The Senate has scaled back some of thehikes in the tax treatment of carried interest in the tax extenders andunemployment bill after intense lobbying by private equity firms, hedge funds,venture capital firms and real estate investment partnerships.
Carried interest has generally been taxed at only the 15percent capital gains tax rate, as opposed to the ordinary income tax rate ofup to 35 percent, providing a boon to the partners in investment firms such ashedge funds and private equity partnerships. To offset the expense of thevarious tax extenders and unemployment benefit extensions of the bill, thelegislation had originally proposed to change that treatment and raise over$18.685 billion in revenue in 10 years. To the extent that carried interestreflects a return on invested capital, the original version of the bill wouldcontinue to tax carried interest at capital gain tax rates. However, to theextent that carried interest does not reflect a return on invested capital, thebill would require investment fund managers to treat 75 percent of theremaining carried interest as ordinary income (50 percent for taxable yearsbeginning before Jan. 1, 2013).
In a substitute amendment to the American Jobs andClosing Tax Loopholes Act of 2010, the Senate decreased the amount of carriedinterest that would be re-characterized as ordinary income from 75 percent to65 percent and increase the amount treated as capital gains from 25 percent to35 percent in taxable years beginning after Dec. 12, 2012. The change furtherdecreases the amount of carried interest that is re-characterized as ordinaryincome to 55 percent and increases the amount treated as capital gains to 45percent for a gain or loss attributable to the sale of an asset which is heldfor seven or more years.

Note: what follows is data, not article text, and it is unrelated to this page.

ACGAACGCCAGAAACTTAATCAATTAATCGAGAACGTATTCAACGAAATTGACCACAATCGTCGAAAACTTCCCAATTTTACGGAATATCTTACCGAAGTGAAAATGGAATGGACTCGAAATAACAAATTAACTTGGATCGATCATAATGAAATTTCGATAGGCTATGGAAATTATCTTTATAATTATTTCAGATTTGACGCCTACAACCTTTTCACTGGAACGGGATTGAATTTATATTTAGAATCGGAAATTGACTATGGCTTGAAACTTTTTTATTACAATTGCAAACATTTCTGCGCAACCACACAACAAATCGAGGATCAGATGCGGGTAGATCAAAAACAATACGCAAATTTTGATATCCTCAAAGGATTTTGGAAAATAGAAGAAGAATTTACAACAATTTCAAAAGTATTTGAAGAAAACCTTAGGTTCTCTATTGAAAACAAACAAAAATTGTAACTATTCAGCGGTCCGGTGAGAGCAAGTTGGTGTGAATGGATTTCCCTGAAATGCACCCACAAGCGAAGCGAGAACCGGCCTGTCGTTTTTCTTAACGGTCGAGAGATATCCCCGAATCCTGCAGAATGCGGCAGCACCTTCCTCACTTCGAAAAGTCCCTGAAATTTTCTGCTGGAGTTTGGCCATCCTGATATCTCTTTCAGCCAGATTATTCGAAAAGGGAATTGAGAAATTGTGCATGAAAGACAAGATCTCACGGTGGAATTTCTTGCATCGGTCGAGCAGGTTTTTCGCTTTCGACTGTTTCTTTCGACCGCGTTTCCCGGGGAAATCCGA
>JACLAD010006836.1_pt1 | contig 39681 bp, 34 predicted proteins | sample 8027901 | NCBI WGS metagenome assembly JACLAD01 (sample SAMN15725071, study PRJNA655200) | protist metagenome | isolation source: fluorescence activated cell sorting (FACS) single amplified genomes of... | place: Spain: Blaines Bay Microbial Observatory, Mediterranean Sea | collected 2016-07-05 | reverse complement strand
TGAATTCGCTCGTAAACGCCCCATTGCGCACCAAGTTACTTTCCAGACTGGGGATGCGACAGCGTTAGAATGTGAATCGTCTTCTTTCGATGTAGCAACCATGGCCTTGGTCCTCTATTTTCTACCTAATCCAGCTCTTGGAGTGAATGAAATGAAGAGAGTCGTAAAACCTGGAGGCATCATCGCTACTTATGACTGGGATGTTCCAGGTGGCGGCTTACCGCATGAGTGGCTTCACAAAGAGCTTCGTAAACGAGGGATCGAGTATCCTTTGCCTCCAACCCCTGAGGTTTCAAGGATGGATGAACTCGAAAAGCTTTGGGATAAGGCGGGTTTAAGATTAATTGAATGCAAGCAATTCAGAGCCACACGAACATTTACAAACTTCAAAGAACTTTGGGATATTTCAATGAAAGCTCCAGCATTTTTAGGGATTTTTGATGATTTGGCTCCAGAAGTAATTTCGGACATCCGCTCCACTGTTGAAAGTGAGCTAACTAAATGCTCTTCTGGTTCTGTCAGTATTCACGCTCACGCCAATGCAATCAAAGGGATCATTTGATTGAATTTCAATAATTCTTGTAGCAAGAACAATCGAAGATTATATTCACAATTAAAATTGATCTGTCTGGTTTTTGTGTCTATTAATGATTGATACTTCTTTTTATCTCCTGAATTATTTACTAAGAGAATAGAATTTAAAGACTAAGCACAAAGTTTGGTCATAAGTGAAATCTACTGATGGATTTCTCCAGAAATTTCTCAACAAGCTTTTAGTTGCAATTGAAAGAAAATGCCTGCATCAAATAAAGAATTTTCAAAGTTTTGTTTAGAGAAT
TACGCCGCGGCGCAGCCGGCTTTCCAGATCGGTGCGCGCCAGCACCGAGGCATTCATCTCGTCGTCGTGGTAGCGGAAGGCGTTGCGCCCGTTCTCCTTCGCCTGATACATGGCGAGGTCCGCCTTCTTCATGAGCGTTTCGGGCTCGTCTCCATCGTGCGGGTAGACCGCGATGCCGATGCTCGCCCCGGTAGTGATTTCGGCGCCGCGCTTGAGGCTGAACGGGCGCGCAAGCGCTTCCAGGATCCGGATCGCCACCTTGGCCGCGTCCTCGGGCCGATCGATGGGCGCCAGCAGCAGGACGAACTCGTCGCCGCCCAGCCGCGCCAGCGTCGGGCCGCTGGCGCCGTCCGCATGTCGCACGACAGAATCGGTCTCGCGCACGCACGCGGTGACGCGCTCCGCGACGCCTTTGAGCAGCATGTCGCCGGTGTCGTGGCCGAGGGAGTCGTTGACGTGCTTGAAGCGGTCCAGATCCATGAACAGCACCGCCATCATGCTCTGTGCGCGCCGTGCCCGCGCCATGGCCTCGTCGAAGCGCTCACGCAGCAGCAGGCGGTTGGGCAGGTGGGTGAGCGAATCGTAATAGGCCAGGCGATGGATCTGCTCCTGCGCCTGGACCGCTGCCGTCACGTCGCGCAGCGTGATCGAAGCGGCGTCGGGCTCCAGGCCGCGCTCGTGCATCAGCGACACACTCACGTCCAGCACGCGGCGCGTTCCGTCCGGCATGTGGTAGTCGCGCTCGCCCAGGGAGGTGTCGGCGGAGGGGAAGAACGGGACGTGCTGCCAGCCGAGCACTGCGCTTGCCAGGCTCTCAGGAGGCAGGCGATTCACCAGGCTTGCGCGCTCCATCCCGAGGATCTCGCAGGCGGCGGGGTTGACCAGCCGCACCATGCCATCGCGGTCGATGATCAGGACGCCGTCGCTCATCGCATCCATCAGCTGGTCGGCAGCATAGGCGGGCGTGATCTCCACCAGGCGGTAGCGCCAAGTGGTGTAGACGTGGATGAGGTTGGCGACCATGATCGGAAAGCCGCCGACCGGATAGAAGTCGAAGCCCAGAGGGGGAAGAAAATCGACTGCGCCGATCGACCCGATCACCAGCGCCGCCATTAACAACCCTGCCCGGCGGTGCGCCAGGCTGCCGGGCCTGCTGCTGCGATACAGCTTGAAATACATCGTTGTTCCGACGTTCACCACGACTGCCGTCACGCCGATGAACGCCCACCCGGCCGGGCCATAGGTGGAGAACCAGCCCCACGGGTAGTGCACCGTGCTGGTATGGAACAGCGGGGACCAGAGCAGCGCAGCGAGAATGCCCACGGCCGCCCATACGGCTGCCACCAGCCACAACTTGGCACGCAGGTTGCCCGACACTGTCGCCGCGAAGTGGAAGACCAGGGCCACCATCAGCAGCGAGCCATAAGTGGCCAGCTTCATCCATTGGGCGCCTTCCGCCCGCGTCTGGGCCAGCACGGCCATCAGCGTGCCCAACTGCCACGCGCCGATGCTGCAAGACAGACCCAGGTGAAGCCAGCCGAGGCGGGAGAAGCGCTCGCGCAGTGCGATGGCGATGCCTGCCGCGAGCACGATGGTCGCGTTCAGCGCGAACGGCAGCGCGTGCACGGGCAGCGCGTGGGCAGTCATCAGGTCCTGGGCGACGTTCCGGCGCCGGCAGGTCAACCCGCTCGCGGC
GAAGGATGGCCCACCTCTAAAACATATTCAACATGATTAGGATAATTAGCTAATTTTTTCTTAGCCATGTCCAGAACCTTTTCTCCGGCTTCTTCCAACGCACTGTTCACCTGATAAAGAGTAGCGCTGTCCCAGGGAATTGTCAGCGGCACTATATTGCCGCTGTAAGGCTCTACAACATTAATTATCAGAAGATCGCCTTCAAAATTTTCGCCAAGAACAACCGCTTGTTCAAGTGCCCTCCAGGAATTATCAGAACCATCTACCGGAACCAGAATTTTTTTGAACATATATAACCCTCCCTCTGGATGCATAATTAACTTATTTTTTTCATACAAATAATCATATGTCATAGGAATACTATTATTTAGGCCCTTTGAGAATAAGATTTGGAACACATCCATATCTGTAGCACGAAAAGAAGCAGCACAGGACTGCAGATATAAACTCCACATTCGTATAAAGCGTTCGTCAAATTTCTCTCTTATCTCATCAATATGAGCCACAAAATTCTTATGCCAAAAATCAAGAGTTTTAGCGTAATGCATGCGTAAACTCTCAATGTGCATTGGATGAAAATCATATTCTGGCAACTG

Another modification provides that a non-serviceindividual or widely held regulated investment company who sells an interest(held directly or indirectly through a partnership, S corporation, estate, ortrust) in an energy-related publicly traded partnership would be exempt fromrecharacterizing as ordinary income that portion of the gain or lossattributable to investment services partnership interests held by the publiclytraded partnership under Section 751(a) of the Tax Code.
With these modifications, the carried interest provisionis now estimated to raise $14.453 billion over 10 years, instead of the morethan $18 billion originally estimated.
The House passed a version of the bill last monthcontaining the original carried interest provision.
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